Republican presidential candidates staked out their positions on gay marriage during a Saturday debate in New Hampshire, where gay couples have been legally permitted to marry since 2010.
Newt Gingrich and Mitt Romney want gay couples to enjoy certain benefits, but the right to call their relationship a marriage is not one of them.
“I believe that civil unions are fair, and I think it brings a level of dignity to relationships,” Huntsman said.
Gingrich said there should be ways for same-sex partners to enjoy hospital visitation rights and other benefits, but stopped short of supporting any official recognition for their union.
“The sacrament of marriage was based on a man and a woman, has been for 3,000 years,” said the former House Speaker.
Rick Santorum, who has made strengthening traditional marriage a major plank of his campaign platform, said that not only should the U.S. Constitution ban gay marriage for all states, but that gays who are already married would see their marriages annulled.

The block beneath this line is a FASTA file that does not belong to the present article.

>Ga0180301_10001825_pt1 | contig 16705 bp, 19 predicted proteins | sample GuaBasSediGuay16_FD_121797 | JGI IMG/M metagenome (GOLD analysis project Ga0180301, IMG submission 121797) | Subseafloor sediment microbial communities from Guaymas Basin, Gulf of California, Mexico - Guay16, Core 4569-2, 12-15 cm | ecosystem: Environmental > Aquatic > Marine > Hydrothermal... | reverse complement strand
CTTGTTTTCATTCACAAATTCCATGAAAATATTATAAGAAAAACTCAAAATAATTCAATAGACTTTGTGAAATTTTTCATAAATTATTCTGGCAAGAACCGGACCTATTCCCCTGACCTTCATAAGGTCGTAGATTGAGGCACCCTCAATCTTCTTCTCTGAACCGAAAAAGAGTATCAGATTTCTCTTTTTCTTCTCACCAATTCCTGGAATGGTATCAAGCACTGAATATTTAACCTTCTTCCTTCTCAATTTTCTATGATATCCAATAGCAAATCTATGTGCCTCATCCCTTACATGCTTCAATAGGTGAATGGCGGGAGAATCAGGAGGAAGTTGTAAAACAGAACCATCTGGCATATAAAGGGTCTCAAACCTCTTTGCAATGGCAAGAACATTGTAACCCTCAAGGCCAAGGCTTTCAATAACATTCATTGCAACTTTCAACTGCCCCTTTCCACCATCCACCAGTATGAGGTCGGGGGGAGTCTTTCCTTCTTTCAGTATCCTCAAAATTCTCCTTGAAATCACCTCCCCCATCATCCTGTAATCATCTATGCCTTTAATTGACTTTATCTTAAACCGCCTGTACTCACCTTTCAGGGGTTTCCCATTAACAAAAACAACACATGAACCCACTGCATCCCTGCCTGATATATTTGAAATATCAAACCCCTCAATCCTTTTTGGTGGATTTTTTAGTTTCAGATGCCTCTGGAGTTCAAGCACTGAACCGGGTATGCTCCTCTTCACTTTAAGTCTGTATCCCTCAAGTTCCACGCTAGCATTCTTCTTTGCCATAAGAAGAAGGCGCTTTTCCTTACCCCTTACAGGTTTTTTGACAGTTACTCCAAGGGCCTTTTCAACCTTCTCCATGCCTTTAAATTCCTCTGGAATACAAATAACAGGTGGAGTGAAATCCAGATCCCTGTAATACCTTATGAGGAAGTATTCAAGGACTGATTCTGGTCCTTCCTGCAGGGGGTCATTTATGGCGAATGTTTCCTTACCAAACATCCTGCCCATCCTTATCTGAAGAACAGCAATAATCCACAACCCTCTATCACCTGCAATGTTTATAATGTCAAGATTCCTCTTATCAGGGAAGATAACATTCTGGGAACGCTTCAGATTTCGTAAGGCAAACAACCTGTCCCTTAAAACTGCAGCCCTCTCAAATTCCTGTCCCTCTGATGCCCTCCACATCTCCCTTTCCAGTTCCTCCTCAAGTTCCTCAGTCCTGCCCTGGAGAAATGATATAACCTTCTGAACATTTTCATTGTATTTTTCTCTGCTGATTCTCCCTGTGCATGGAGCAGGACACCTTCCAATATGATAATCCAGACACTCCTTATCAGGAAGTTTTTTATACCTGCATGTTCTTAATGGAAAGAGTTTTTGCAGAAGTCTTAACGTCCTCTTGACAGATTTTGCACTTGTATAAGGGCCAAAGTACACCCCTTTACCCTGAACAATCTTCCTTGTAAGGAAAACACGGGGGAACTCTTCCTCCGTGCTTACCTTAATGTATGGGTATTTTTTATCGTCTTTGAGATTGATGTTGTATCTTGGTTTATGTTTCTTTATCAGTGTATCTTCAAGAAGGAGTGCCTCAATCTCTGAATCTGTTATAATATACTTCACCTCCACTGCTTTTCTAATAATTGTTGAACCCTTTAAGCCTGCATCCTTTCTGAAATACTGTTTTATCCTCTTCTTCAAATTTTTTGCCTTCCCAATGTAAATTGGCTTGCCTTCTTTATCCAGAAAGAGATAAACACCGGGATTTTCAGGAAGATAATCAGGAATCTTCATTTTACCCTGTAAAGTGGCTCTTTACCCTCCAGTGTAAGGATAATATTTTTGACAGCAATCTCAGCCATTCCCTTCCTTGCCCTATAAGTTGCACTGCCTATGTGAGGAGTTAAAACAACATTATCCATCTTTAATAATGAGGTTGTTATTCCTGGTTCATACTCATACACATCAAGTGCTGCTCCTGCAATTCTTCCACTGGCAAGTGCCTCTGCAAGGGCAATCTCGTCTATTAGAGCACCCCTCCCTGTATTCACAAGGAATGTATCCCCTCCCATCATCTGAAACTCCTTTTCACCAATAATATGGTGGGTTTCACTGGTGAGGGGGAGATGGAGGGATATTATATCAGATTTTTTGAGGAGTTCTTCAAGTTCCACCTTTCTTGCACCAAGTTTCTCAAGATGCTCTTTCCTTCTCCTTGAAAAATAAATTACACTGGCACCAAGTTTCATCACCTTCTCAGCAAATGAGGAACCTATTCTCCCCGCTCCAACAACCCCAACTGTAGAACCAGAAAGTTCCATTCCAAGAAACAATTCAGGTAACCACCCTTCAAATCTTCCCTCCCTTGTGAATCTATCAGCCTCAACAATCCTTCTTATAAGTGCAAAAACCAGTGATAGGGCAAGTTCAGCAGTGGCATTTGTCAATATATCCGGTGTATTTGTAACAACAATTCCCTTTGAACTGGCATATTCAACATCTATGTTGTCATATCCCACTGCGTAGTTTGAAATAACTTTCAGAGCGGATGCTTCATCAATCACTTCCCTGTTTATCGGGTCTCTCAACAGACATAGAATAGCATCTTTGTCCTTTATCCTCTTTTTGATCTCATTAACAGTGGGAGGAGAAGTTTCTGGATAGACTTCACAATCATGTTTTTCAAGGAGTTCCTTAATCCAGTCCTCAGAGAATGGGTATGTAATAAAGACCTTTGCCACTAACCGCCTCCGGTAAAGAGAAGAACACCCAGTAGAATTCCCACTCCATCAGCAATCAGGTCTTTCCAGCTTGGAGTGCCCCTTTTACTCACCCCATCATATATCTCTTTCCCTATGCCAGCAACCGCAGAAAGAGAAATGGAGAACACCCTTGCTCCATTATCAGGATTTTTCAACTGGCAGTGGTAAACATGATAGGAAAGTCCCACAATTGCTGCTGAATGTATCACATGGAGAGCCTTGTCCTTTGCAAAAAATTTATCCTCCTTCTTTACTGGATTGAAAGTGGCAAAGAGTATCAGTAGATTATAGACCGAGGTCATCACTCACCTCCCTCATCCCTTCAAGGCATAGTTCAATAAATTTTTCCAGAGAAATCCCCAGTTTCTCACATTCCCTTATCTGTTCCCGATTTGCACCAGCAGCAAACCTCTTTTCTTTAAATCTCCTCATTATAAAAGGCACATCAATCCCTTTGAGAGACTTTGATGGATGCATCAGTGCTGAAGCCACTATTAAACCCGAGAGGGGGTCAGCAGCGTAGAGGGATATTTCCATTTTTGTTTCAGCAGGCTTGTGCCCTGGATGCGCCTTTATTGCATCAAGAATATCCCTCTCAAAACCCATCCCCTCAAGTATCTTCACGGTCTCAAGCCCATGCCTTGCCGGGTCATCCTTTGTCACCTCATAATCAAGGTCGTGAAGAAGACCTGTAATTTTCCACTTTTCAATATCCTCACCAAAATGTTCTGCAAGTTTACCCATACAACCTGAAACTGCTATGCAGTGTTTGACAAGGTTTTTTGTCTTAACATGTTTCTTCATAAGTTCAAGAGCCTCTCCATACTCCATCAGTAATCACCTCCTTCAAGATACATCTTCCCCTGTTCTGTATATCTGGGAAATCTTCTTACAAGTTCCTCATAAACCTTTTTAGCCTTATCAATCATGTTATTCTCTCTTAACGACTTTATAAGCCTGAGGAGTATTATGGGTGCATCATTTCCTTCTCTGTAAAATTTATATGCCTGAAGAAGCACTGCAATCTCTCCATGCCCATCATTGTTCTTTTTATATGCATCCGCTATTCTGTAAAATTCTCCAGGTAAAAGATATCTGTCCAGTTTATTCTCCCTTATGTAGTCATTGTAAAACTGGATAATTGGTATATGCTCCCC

“We have to have a singular law with respect to that. We can’t have someone married in one state and not married in another,” he said.
In New Hampshire, that would mean thousands of marriages would be disbanded. The emphasis on social issues during Saturday’s debate — the legality of contraception was also a topic — was unusual in that New Hampshire voters are known for placing a higher emphasis on fiscal issues than cultural battles.
But Romney, whose conservative credentials on social issues have been challenged in part due to his tenure as the governor of deep-blue Massachusetts, said there was a legitimate societal interest in promoting marriages between men and women.
“Calling it marriage creates a whole host of problems for families, for the law, for the practice of religion, for education,” he said. “Three thousand years of human history shouldn’t be discarded so quickly.”